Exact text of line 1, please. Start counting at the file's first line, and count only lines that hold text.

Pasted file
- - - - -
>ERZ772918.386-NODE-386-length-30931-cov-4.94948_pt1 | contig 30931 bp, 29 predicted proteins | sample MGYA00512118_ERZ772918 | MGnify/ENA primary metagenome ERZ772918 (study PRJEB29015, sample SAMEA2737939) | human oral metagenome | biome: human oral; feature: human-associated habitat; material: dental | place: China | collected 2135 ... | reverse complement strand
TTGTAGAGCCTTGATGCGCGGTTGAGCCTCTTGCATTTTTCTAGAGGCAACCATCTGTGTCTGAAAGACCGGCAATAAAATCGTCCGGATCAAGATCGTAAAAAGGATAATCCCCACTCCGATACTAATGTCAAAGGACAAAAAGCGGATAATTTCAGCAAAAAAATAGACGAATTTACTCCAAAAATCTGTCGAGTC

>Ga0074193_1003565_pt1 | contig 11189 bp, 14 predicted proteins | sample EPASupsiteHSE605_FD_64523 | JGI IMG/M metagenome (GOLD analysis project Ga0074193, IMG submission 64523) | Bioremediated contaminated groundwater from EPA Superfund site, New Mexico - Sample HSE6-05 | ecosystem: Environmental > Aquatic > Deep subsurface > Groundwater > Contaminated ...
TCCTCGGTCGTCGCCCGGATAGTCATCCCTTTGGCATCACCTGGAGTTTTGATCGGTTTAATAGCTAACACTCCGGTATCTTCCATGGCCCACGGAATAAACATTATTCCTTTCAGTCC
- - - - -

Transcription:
>ERZ772918.386-NODE-386-length-30931-cov-4.94948_pt1 | contig 30931 bp, 29 predicted proteins | sample MGYA00512118_ERZ772918 | MGnify/ENA primary metagenome ERZ772918 (study PRJEB29015, sample SAMEA2737939) | human oral metagenome | biome: human oral; feature: human-associated habitat; material: dental | place: China | collected 2135 ... | reverse complement strand